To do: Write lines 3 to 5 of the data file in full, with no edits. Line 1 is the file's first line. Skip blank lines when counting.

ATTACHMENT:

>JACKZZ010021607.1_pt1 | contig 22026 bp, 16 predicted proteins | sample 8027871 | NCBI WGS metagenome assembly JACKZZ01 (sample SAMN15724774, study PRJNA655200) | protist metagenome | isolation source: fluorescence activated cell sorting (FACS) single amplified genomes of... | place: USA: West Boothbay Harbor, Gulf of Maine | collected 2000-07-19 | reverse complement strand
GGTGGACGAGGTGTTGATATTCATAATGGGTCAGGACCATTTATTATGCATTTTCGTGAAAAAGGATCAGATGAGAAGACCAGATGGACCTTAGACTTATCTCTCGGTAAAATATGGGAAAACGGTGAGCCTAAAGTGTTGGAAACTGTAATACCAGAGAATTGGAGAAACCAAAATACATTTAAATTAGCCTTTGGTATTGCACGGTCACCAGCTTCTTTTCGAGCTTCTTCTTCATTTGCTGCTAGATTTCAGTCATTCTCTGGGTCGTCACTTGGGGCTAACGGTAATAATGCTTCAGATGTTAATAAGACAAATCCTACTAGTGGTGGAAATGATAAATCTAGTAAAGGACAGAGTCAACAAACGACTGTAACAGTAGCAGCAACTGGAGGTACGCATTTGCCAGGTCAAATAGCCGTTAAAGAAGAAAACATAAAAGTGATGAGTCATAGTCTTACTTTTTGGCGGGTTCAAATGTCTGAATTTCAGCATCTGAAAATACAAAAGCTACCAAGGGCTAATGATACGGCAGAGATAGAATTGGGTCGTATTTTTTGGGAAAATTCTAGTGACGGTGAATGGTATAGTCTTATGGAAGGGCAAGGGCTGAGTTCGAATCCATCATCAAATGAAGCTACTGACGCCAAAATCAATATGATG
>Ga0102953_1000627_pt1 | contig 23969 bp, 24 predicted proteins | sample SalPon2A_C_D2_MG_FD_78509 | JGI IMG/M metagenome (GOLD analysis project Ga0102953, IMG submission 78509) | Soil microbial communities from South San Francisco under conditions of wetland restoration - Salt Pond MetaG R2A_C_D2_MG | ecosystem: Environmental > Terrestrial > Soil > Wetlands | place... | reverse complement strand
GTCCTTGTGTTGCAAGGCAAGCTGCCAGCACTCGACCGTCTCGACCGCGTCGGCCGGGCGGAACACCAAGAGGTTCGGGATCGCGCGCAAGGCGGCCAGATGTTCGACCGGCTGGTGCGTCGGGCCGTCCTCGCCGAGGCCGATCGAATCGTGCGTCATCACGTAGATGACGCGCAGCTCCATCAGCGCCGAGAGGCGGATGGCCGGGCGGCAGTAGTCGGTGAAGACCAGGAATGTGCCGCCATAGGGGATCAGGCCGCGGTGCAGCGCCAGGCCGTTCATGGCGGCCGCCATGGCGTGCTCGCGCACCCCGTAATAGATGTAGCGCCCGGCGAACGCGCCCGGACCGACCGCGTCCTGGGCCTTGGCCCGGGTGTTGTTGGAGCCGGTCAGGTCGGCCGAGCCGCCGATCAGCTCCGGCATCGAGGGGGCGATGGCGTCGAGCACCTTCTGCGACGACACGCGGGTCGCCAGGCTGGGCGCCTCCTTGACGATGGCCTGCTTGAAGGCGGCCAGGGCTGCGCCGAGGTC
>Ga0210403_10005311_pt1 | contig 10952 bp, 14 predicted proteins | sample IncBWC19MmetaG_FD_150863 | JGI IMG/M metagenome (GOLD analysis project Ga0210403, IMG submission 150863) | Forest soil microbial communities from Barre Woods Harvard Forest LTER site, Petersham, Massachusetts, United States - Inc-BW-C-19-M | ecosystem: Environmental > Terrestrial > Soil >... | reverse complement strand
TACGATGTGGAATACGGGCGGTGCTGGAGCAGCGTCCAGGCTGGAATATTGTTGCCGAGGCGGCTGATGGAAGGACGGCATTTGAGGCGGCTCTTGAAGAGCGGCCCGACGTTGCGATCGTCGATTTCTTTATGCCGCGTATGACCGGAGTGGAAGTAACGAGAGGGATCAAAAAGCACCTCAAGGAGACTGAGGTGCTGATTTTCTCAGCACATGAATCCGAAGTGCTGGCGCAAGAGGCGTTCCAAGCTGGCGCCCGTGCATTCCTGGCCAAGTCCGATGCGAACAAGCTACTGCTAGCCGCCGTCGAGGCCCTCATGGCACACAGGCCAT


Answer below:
>Ga0102953_1000627_pt1 | contig 23969 bp, 24 predicted proteins | sample SalPon2A_C_D2_MG_FD_78509 | JGI IMG/M metagenome (GOLD analysis project Ga0102953, IMG submission 78509) | Soil microbial communities from South San Francisco under conditions of wetland restoration - Salt Pond MetaG R2A_C_D2_MG | ecosystem: Environmental > Terrestrial > Soil > Wetlands | place... | reverse complement strand
GTCCTTGTGTTGCAAGGCAAGCTGCCAGCACTCGACCGTCTCGACCGCGTCGGCCGGGCGGAACACCAAGAGGTTCGGGATCGCGCGCAAGGCGGCCAGATGTTCGACCGGCTGGTGCGTCGGGCCGTCCTCGCCGAGGCCGATCGAATCGTGCGTCATCACGTAGATGACGCGCAGCTCCATCAGCGCCGAGAGGCGGATGGCCGGGCGGCAGTAGTCGGTGAAGACCAGGAATGTGCCGCCATAGGGGATCAGGCCGCGGTGCAGCGCCAGGCCGTTCATGGCGGCCGCCATGGCGTGCTCGCGCACCCCGTAATAGATGTAGCGCCCGGCGAACGCGCCCGGACCGACCGCGTCCTGGGCCTTGGCCCGGGTGTTGTTGGAGCCGGTCAGGTCGGCCGAGCCGCCGATCAGCTCCGGCATCGAGGGGGCGATGGCGTCGAGCACCTTCTGCGACGACACGCGGGTCGCCAGGCTGGGCGCCTCCTTGACGATGGCCTGCTTGAAGGCGGCCAGGGCTGCGCCGAGGTC
>Ga0210403_10005311_pt1 | contig 10952 bp, 14 predicted proteins | sample IncBWC19MmetaG_FD_150863 | JGI IMG/M metagenome (GOLD analysis project Ga0210403, IMG submission 150863) | Forest soil microbial communities from Barre Woods Harvard Forest LTER site, Petersham, Massachusetts, United States - Inc-BW-C-19-M | ecosystem: Environmental > Terrestrial > Soil >... | reverse complement strand